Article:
Mark McGeever is the Liberal Democrats’ candidate to be the Member of Parliament for Rutherglen and Hamilton West. Mark is well known in the constituency as he represents its Hamilton West & Earnock ward on South Lanarkshire Council.
First elected in May 2017, Councillor McGeever has worked to provide effective but constructive opposition to the minority SNP administration, believing in cross-party working in the interests of local communities.
He introduced – and gained unanimous support for – a new policy enhancing the support available to veterans living in South Lanarkshire, including the creation of a guaranteed interview scheme for ex-servicemen and ex-servicewomen seeking employment with the council.
Mark has also prioritised support for town centres, measures to make the council more transparent and responsive, the protection of education and social services from cuts, and maintaining local roads.
Now living in South Lanarkshire with his wife and daughter, Mark grew up in Clydebank on the edge of Glasgow City. He went to university in Paisley and studied at the Open University and at Strathclyde University in Glasgow. Before entering politics he worked as a media officer for the Scottish Fire and Rescue Service in Hamilton.
A former Conservative parliamentary candidate, Mark joined the Liberal Democrats in July 2019 – the day immediately after Boris Johnson’s appointment as prime minister. Criticising the Tories’ abandonment of liberal values and their decision to embrace right wing politics, he was one of the first elected representatives in the UK to move to the Liberal Democrats during that realignment of British politics.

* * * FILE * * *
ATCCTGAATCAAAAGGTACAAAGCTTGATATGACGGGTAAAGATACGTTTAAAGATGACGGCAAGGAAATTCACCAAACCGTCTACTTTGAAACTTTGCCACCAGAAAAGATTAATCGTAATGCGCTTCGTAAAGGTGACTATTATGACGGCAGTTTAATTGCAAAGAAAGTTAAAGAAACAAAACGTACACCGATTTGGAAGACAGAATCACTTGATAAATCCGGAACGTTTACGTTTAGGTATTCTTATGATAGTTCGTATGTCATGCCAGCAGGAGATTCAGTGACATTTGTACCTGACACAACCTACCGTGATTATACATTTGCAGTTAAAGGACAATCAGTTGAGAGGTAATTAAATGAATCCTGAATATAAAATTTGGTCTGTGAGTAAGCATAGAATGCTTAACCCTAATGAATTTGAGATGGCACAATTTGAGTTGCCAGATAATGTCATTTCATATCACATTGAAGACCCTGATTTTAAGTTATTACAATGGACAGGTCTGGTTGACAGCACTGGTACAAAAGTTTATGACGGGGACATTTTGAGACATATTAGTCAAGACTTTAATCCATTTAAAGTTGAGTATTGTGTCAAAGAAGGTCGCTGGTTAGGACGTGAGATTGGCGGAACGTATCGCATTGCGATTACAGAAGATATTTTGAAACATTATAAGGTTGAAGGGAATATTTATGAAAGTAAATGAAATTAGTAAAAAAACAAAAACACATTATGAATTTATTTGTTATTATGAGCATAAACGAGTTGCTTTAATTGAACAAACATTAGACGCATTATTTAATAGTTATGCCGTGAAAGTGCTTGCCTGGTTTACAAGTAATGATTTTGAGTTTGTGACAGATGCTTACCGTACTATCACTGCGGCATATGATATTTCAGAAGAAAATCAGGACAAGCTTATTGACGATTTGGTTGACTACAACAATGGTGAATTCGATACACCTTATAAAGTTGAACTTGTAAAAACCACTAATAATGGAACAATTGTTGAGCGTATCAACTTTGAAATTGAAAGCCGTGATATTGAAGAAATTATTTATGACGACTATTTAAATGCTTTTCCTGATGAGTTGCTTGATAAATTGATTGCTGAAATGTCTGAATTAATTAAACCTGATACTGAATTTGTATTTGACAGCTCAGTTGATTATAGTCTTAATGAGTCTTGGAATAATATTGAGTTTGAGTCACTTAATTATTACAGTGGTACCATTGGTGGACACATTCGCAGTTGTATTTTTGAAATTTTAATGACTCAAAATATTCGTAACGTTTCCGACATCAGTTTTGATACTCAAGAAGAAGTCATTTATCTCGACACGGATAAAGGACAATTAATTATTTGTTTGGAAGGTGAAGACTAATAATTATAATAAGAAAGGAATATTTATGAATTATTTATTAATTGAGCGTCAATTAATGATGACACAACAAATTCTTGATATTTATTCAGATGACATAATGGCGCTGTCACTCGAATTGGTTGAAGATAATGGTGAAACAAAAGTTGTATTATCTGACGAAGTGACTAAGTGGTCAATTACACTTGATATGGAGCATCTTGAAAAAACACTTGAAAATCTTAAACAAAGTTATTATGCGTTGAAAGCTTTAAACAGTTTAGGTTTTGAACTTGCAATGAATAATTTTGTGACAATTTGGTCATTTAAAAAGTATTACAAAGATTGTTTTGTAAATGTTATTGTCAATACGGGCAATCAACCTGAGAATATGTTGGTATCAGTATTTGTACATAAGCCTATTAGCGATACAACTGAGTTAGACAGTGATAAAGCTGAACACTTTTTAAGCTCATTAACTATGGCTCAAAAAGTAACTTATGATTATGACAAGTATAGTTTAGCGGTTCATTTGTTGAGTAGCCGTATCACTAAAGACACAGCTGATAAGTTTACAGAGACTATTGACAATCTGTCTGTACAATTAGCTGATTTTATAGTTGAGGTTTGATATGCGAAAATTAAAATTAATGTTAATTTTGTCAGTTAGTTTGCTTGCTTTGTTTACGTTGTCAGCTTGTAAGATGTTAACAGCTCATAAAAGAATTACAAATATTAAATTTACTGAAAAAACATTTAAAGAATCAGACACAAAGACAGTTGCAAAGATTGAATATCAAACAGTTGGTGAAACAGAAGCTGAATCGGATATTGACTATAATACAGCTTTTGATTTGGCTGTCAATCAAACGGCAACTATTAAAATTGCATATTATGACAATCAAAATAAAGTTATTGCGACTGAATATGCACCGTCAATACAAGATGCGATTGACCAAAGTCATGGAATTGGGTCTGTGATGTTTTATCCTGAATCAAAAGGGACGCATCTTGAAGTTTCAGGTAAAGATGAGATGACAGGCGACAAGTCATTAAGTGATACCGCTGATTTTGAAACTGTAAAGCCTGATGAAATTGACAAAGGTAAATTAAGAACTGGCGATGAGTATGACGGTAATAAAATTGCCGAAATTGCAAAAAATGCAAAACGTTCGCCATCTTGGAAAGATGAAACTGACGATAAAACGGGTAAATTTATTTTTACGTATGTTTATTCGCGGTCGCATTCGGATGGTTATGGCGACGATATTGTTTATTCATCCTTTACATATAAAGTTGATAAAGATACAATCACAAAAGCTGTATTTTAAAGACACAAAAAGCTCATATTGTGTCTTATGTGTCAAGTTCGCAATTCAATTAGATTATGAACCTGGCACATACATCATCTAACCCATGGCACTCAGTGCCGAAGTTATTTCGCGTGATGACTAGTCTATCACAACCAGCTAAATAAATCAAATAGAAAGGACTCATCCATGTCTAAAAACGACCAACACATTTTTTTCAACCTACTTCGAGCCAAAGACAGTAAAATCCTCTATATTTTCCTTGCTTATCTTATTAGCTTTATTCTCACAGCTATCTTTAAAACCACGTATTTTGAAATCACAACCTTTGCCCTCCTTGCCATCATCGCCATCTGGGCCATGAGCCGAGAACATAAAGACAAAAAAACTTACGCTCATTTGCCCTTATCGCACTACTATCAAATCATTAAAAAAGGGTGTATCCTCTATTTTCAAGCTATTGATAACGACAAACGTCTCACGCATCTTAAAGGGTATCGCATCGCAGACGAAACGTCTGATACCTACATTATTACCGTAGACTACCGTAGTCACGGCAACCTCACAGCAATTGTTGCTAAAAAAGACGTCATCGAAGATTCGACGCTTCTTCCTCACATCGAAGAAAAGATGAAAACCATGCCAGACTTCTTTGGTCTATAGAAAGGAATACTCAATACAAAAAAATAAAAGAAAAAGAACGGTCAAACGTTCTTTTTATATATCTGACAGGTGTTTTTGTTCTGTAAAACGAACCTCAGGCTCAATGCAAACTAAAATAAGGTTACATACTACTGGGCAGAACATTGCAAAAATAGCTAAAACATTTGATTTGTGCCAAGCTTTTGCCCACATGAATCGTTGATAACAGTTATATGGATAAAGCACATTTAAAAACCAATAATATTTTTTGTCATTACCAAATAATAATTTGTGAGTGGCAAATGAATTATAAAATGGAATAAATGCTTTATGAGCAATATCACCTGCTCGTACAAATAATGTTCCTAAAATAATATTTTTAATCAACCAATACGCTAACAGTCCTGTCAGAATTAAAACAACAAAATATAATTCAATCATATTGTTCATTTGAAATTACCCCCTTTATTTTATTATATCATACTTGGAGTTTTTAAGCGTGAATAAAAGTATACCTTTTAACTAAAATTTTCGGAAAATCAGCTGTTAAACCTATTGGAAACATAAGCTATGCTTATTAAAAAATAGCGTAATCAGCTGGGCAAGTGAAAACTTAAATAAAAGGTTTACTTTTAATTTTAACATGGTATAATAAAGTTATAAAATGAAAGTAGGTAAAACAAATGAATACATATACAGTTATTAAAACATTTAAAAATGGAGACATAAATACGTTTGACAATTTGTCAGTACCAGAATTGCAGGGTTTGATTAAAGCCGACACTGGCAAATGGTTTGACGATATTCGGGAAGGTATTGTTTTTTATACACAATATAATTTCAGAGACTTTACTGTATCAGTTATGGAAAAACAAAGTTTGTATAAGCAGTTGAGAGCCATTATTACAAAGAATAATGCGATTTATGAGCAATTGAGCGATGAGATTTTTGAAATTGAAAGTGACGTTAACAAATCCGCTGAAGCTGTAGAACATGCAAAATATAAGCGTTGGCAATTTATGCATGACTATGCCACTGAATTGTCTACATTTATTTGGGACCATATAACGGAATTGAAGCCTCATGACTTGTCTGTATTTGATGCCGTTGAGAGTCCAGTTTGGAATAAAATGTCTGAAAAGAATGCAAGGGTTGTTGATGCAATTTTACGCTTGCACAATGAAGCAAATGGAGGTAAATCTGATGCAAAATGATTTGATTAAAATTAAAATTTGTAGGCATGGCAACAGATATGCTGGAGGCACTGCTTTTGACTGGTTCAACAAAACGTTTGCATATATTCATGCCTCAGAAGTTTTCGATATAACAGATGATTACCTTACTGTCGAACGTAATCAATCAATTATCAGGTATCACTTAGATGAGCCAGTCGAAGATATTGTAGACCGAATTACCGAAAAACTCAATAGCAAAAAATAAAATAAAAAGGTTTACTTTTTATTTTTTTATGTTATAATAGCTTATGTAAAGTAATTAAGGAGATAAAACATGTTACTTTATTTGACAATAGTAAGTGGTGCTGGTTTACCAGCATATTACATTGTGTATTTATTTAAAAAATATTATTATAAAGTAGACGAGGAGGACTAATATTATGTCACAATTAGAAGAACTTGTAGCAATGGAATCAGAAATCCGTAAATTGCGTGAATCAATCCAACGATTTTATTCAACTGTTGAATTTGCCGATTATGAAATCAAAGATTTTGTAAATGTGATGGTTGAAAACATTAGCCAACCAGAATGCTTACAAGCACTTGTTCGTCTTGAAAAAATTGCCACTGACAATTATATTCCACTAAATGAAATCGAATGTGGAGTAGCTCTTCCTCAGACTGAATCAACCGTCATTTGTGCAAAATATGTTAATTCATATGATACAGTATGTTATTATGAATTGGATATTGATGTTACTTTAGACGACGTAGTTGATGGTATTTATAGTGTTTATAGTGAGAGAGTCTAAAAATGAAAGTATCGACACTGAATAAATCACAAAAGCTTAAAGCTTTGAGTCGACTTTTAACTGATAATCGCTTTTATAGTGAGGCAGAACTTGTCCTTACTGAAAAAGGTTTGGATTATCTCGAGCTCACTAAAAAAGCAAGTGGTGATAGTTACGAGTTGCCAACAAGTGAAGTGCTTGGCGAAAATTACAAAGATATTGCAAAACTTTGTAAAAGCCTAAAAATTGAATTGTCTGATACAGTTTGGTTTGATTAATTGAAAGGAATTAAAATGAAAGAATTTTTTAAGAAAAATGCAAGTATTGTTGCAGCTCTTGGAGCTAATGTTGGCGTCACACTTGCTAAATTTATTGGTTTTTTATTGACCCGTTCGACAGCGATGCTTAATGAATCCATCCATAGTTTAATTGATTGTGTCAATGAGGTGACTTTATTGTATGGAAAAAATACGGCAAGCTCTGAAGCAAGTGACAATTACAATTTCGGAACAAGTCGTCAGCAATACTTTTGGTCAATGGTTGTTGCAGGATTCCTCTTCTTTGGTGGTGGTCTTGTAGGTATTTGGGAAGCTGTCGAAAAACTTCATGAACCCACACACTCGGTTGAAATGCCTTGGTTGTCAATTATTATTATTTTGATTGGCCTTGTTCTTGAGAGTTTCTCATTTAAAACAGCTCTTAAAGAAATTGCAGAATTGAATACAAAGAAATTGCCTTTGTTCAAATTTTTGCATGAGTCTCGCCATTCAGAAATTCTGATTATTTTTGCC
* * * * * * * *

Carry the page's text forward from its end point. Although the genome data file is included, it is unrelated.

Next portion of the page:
Mark spoke out against the Conservatives’ selection of a leader who had a long history of using racist, Islamophobic, misogynistic and homophobic language. He stated that the Liberal Democrats stood apart from other parties as the natural home to everyone who believes in liberal and progressive policies, and who wants to see both Scotland in the UK and the UK in the EU.
Mark strongly criticised Conservative attempts to undermine parliamentary democracy and the rule of law. He also spoke out against their reluctance to extend marriage equality and women’s rights to Northern Ireland, their adoption of nationalist and populist rhetoric, and their failure to properly handle cases where British citizens are suspected of terrorist activity overseas.